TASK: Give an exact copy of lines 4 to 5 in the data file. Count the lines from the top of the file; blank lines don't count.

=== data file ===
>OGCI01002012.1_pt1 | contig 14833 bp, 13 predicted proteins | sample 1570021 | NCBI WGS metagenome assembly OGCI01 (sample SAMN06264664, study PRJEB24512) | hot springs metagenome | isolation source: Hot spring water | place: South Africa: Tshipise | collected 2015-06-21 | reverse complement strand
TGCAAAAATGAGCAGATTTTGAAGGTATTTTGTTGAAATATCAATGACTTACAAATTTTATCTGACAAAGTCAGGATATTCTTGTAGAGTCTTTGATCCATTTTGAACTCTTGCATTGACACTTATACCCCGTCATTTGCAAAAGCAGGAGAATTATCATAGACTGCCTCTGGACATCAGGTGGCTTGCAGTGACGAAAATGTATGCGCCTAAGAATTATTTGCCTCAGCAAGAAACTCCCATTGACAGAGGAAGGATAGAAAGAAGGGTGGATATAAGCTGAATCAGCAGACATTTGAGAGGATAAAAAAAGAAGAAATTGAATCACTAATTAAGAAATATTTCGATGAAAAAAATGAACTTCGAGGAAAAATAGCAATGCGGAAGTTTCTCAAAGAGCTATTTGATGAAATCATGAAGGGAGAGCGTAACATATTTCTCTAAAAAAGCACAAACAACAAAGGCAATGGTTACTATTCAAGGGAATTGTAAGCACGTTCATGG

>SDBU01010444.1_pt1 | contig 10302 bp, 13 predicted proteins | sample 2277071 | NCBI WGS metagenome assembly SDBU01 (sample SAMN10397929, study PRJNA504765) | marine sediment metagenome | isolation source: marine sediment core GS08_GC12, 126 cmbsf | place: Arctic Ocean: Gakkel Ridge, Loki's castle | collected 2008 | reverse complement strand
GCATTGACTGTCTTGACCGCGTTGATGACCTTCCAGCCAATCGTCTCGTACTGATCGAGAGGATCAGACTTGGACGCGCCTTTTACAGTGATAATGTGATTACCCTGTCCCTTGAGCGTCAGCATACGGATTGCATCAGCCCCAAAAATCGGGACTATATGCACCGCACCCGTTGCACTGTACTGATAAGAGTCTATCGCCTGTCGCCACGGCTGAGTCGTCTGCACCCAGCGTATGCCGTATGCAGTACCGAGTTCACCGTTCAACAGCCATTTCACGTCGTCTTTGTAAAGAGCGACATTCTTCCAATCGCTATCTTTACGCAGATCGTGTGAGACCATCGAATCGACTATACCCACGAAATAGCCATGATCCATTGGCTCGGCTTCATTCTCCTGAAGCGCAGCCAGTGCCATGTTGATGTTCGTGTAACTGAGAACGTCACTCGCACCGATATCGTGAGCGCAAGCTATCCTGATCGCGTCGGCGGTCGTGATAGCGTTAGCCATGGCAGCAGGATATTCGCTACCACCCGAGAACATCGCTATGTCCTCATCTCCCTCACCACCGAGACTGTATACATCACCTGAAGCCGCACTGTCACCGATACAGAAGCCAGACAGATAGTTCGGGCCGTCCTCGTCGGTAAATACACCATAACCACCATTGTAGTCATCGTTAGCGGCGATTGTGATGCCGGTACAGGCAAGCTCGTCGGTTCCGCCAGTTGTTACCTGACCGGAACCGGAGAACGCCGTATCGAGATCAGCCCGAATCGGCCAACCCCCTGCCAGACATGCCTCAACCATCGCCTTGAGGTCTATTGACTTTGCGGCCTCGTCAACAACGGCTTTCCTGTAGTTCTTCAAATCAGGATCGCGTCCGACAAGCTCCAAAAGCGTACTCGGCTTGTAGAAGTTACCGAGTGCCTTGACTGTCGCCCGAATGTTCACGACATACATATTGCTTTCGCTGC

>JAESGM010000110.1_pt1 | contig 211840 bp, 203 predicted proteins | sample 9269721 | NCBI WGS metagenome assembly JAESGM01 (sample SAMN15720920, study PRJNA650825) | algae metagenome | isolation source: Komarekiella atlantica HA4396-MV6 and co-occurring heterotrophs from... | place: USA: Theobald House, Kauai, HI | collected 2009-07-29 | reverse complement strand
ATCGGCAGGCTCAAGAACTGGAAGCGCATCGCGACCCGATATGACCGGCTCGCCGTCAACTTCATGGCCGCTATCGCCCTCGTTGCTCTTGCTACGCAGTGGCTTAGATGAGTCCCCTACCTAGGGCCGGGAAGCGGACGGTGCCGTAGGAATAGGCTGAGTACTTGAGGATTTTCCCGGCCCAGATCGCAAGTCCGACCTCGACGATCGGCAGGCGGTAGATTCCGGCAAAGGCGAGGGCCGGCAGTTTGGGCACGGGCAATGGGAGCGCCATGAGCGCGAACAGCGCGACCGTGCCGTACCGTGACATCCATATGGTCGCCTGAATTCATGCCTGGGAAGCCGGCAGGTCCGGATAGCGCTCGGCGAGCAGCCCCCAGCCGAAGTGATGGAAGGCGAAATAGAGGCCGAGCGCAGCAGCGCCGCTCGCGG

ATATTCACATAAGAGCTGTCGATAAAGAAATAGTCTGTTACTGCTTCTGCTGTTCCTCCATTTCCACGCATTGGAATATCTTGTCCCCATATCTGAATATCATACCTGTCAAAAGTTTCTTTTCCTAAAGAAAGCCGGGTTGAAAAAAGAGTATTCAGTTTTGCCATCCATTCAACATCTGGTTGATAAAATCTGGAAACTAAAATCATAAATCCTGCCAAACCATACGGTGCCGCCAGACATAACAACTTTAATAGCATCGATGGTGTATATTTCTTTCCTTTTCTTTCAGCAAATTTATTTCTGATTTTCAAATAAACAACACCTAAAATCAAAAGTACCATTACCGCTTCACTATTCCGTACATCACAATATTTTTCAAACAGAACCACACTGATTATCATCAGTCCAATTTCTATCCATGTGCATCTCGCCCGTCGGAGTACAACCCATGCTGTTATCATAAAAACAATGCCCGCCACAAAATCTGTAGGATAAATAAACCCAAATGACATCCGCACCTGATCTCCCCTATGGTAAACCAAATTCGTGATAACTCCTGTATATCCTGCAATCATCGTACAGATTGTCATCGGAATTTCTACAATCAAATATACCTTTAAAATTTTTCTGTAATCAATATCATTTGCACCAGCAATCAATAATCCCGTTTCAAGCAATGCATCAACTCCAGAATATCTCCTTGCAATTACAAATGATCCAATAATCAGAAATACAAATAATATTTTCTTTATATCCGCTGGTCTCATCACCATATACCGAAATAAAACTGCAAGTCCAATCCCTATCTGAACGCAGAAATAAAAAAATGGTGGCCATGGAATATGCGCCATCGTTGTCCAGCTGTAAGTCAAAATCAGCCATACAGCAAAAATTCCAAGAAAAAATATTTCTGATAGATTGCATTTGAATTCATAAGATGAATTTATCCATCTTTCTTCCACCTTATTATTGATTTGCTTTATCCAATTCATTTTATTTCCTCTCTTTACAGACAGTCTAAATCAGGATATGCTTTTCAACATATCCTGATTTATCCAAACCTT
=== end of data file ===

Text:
GCATTGACTGTCTTGACCGCGTTGATGACCTTCCAGCCAATCGTCTCGTACTGATCGAGAGGATCAGACTTGGACGCGCCTTTTACAGTGATAATGTGATTACCCTGTCCCTTGAGCGTCAGCATACGGATTGCATCAGCCCCAAAAATCGGGACTATATGCACCGCACCCGTTGCACTGTACTGATAAGAGTCTATCGCCTGTCGCCACGGCTGAGTCGTCTGCACCCAGCGTATGCCGTATGCAGTACCGAGTTCACCGTTCAACAGCCATTTCACGTCGTCTTTGTAAAGAGCGACATTCTTCCAATCGCTATCTTTACGCAGATCGTGTGAGACCATCGAATCGACTATACCCACGAAATAGCCATGATCCATTGGCTCGGCTTCATTCTCCTGAAGCGCAGCCAGTGCCATGTTGATGTTCGTGTAACTGAGAACGTCACTCGCACCGATATCGTGAGCGCAAGCTATCCTGATCGCGTCGGCGGTCGTGATAGCGTTAGCCATGGCAGCAGGATATTCGCTACCACCCGAGAACATCGCTATGTCCTCATCTCCCTCACCACCGAGACTGTATACATCACCTGAAGCCGCACTGTCACCGATACAGAAGCCAGACAGATAGTTCGGGCCGTCCTCGTCGGTAAATACACCATAACCACCATTGTAGTCATCGTTAGCGGCGATTGTGATGCCGGTACAGGCAAGCTCGTCGGTTCCGCCAGTTGTTACCTGACCGGAACCGGAGAACGCCGTATCGAGATCAGCCCGAATCGGCCAACCCCCTGCCAGACATGCCTCAACCATCGCCTTGAGGTCTATTGACTTTGCGGCCTCGTCAACAACGGCTTTCCTGTAGTTCTTCAAATCAGGATCGCGTCCGACAAGCTCCAAAAGCGTACTCGGCTTGTAGAAGTTACCGAGTGCCTTGACTGTCGCCCGAATGTTCACGACATACATATTGCTTTCGCTGC

>JAESGM010000110.1_pt1 | contig 211840 bp, 203 predicted proteins | sample 9269721 | NCBI WGS metagenome assembly JAESGM01 (sample SAMN15720920, study PRJNA650825) | algae metagenome | isolation source: Komarekiella atlantica HA4396-MV6 and co-occurring heterotrophs from... | place: USA: Theobald House, Kauai, HI | collected 2009-07-29 | reverse complement strand